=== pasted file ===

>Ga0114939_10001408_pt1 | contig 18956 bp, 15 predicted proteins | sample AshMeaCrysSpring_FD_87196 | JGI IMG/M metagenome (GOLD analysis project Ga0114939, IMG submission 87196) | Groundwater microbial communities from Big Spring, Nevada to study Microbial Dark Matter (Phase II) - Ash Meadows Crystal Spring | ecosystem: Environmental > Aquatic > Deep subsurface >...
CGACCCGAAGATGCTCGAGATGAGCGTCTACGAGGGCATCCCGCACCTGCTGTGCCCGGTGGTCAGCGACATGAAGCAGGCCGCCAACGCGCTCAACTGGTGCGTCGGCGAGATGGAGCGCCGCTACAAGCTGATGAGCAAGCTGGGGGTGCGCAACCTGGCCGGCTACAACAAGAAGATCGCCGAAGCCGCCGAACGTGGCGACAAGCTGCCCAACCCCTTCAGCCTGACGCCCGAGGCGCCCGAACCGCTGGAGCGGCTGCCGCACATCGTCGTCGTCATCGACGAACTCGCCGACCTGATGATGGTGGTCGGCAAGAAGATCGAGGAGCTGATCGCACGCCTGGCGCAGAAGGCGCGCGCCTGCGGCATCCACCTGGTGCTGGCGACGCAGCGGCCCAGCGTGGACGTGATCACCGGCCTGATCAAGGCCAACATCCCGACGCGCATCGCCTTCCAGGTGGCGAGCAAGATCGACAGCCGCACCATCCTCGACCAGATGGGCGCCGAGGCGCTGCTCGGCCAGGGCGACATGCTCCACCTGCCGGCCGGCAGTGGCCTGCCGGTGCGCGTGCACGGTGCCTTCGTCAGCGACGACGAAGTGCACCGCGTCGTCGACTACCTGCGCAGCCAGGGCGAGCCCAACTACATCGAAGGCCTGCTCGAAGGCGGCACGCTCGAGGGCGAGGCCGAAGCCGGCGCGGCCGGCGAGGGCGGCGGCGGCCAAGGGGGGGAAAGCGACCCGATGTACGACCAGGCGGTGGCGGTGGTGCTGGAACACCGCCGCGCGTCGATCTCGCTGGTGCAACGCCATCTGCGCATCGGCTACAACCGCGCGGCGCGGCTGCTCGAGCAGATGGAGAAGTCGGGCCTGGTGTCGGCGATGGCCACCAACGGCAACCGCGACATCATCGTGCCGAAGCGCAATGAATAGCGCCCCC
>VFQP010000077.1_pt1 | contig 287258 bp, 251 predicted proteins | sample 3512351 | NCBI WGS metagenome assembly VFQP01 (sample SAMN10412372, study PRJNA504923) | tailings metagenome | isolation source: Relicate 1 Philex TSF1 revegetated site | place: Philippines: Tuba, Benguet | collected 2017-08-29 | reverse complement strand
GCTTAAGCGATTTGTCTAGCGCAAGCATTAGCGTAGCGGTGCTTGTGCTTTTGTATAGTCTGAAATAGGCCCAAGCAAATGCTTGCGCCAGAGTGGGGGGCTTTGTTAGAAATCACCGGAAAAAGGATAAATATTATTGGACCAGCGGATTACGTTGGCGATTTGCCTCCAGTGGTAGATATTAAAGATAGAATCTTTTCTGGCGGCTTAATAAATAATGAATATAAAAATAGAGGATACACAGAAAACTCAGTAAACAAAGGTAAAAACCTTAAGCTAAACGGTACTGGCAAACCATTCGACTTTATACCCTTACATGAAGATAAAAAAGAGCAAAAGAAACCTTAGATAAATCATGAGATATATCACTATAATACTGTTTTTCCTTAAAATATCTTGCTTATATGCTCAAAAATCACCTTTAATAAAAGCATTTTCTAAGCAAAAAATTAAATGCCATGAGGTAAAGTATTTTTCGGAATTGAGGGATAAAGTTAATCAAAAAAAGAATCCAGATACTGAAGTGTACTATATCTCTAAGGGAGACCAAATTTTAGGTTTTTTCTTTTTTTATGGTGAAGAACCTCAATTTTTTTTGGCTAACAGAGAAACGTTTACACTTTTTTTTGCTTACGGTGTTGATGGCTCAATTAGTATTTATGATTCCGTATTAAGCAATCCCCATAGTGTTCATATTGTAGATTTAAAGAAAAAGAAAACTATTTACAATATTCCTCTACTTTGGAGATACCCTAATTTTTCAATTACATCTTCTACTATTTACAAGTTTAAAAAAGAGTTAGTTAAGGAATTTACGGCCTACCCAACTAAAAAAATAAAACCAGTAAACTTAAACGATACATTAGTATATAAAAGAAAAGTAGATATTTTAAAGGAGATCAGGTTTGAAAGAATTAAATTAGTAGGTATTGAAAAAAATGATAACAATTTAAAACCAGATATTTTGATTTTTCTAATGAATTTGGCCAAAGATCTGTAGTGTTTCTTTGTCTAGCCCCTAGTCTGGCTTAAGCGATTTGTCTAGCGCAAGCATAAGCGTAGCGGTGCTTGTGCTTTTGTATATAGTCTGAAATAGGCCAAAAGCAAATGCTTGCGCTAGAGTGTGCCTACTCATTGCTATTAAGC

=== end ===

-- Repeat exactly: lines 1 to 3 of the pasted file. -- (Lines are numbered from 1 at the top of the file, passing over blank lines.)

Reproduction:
>Ga0114939_10001408_pt1 | contig 18956 bp, 15 predicted proteins | sample AshMeaCrysSpring_FD_87196 | JGI IMG/M metagenome (GOLD analysis project Ga0114939, IMG submission 87196) | Groundwater microbial communities from Big Spring, Nevada to study Microbial Dark Matter (Phase II) - Ash Meadows Crystal Spring | ecosystem: Environmental > Aquatic > Deep subsurface >...
CGACCCGAAGATGCTCGAGATGAGCGTCTACGAGGGCATCCCGCACCTGCTGTGCCCGGTGGTCAGCGACATGAAGCAGGCCGCCAACGCGCTCAACTGGTGCGTCGGCGAGATGGAGCGCCGCTACAAGCTGATGAGCAAGCTGGGGGTGCGCAACCTGGCCGGCTACAACAAGAAGATCGCCGAAGCCGCCGAACGTGGCGACAAGCTGCCCAACCCCTTCAGCCTGACGCCCGAGGCGCCCGAACCGCTGGAGCGGCTGCCGCACATCGTCGTCGTCATCGACGAACTCGCCGACCTGATGATGGTGGTCGGCAAGAAGATCGAGGAGCTGATCGCACGCCTGGCGCAGAAGGCGCGCGCCTGCGGCATCCACCTGGTGCTGGCGACGCAGCGGCCCAGCGTGGACGTGATCACCGGCCTGATCAAGGCCAACATCCCGACGCGCATCGCCTTCCAGGTGGCGAGCAAGATCGACAGCCGCACCATCCTCGACCAGATGGGCGCCGAGGCGCTGCTCGGCCAGGGCGACATGCTCCACCTGCCGGCCGGCAGTGGCCTGCCGGTGCGCGTGCACGGTGCCTTCGTCAGCGACGACGAAGTGCACCGCGTCGTCGACTACCTGCGCAGCCAGGGCGAGCCCAACTACATCGAAGGCCTGCTCGAAGGCGGCACGCTCGAGGGCGAGGCCGAAGCCGGCGCGGCCGGCGAGGGCGGCGGCGGCCAAGGGGGGGAAAGCGACCCGATGTACGACCAGGCGGTGGCGGTGGTGCTGGAACACCGCCGCGCGTCGATCTCGCTGGTGCAACGCCATCTGCGCATCGGCTACAACCGCGCGGCGCGGCTGCTCGAGCAGATGGAGAAGTCGGGCCTGGTGTCGGCGATGGCCACCAACGGCAACCGCGACATCATCGTGCCGAAGCGCAATGAATAGCGCCCCC
>VFQP010000077.1_pt1 | contig 287258 bp, 251 predicted proteins | sample 3512351 | NCBI WGS metagenome assembly VFQP01 (sample SAMN10412372, study PRJNA504923) | tailings metagenome | isolation source: Relicate 1 Philex TSF1 revegetated site | place: Philippines: Tuba, Benguet | collected 2017-08-29 | reverse complement strand